At a time when comic book movie sequels get a go-ahead before the first film is even in theaters and new adaptations often push the limits of what audiences can expect from a movie about characters in tights, it’s easy to forget that there was a time when they were considered a risky venture. Such is the case with Warren Beatty’s 1990 adaptation of Chester Gould’s Dick Tracy, a comic strip that premiered back in 1931 and ran syndicated in daily newspapers across the country.
After the massive success that was Tim Burton’s 1989 Batman film, Disney had high hopes that their long-in-development take on Dick Tracy would bring in similar returns. While Burton’s film was dark and quirky, Beatty, who produced, directed, and starred in Dick Tracy, played it straight, with square-jawed heroes and villains plastered in prosthetics and primary colors.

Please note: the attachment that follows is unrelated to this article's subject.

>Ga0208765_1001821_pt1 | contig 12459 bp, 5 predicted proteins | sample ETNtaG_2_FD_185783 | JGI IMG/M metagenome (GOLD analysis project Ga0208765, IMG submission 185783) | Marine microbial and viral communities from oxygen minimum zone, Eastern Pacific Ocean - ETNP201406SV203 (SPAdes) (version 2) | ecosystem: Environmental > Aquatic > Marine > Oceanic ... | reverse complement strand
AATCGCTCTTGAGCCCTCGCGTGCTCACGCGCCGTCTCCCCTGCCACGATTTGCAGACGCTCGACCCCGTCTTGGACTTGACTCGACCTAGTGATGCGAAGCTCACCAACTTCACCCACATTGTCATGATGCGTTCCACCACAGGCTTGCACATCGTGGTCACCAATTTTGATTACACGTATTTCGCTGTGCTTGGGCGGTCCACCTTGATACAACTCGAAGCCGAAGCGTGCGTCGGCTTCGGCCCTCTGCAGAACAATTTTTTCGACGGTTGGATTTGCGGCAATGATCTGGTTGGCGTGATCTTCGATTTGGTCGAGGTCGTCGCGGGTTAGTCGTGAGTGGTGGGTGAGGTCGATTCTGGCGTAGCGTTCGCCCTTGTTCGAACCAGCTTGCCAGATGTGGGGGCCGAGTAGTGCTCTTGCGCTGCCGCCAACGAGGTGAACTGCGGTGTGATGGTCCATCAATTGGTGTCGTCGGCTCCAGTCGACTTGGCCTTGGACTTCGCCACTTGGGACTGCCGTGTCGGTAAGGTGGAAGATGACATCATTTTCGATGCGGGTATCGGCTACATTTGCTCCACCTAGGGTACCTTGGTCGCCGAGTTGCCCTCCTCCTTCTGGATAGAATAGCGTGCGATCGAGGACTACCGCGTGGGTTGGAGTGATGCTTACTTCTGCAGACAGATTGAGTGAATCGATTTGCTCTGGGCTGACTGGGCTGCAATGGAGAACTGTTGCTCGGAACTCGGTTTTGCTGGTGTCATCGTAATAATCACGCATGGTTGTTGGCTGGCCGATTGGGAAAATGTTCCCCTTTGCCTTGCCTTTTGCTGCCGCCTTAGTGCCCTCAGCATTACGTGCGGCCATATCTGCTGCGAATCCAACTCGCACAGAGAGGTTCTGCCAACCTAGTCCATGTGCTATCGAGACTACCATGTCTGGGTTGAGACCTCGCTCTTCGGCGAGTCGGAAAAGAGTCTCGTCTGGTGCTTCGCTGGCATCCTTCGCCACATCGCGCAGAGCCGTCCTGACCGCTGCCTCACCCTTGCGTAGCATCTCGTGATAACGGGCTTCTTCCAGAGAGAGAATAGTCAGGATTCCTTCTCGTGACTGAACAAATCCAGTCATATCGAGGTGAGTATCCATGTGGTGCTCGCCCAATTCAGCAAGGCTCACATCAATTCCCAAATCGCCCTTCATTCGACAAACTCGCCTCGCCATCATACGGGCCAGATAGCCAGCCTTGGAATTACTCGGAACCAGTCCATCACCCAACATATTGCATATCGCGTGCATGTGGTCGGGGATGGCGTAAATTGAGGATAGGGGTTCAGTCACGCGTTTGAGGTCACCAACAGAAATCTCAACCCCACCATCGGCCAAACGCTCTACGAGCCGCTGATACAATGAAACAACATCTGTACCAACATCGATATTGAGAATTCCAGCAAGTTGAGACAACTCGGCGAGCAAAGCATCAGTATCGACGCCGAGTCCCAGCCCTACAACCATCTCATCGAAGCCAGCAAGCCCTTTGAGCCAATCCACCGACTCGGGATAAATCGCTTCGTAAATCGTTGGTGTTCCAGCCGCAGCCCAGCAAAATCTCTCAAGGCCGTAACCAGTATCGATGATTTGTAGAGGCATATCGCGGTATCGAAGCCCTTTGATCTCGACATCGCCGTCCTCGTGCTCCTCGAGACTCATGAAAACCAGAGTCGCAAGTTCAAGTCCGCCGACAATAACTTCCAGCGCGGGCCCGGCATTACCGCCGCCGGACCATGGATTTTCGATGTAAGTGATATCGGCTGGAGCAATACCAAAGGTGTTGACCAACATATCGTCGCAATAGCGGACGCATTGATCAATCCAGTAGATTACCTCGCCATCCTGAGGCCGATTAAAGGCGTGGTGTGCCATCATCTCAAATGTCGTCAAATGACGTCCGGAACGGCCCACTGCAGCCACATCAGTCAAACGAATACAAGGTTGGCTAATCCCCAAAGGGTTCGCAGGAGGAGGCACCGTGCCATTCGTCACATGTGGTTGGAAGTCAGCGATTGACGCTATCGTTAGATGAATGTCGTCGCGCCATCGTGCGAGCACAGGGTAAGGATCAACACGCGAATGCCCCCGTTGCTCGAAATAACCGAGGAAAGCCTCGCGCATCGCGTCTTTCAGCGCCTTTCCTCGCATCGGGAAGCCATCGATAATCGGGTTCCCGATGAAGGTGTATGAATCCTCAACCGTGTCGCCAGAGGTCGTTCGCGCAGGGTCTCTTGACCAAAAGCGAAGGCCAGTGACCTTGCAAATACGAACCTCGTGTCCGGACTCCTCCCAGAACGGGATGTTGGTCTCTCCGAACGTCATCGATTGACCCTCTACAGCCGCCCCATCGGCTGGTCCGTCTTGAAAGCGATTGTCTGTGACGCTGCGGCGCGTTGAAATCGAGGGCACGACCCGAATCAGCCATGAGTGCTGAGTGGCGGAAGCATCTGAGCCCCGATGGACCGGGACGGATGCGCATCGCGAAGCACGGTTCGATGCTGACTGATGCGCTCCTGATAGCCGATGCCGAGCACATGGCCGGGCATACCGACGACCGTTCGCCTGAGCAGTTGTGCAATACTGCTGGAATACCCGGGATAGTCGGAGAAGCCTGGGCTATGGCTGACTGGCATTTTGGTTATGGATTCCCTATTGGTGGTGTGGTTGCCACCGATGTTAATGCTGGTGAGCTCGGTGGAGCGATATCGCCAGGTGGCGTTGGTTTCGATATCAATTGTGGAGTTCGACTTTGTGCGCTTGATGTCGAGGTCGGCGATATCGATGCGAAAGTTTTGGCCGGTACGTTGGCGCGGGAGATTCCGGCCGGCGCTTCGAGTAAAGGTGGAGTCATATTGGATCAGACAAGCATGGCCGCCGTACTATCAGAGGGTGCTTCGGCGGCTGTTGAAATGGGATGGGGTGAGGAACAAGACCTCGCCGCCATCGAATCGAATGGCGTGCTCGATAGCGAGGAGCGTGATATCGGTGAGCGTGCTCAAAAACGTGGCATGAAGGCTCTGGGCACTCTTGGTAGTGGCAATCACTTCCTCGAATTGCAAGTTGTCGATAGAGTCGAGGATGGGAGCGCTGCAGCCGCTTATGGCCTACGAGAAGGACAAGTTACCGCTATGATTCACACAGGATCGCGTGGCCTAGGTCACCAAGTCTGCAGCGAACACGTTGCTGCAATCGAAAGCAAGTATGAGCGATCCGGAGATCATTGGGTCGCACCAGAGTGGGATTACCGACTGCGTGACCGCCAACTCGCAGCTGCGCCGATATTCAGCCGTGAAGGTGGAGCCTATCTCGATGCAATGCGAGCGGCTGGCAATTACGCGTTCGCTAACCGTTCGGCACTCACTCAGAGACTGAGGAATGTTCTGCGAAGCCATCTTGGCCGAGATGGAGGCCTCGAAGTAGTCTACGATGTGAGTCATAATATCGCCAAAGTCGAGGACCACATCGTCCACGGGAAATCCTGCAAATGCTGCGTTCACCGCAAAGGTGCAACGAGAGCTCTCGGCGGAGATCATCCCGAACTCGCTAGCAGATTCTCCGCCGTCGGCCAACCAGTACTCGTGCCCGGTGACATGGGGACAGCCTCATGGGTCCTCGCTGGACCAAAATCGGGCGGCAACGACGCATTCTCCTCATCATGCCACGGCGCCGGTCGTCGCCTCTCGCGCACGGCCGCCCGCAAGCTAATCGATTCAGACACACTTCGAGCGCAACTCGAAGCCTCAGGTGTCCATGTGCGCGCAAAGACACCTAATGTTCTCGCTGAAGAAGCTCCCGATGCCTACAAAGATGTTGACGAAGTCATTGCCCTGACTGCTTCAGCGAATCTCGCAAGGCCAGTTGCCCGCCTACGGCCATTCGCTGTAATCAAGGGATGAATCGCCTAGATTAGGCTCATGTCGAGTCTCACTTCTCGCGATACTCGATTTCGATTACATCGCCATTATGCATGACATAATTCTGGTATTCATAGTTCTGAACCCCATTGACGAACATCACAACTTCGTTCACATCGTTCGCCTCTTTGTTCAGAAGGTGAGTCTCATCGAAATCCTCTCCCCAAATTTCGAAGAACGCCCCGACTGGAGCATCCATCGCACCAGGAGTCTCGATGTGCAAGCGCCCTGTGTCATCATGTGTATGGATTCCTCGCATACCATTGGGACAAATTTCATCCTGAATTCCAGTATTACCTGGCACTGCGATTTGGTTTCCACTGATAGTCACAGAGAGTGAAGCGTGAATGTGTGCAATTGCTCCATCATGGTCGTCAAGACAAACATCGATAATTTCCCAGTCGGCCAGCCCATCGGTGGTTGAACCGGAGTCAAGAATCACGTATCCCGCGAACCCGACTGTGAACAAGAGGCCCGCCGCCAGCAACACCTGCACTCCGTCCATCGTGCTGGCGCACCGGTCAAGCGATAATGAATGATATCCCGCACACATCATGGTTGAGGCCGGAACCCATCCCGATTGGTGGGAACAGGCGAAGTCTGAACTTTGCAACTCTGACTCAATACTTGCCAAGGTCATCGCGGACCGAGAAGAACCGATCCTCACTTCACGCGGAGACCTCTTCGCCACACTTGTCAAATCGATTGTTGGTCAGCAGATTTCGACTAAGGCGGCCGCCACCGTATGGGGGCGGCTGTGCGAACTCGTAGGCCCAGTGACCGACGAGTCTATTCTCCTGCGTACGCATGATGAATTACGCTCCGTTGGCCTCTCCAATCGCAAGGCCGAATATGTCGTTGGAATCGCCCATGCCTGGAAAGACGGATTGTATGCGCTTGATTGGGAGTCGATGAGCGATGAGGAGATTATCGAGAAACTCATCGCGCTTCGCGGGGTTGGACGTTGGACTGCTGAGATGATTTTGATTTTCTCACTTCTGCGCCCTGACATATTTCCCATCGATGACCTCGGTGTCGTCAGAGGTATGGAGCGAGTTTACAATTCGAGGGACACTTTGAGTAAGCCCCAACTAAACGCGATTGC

While it failed to become the cultural milestone that Batman did, the film performed well enough at the box office that a sequel seemed inevitable. There was even some fairly extensive legal drama over the years, though nothing seems to give any real indication that Beatty, who turns 79 on Wednesday, will be donning the yellow fedora again anytime soon.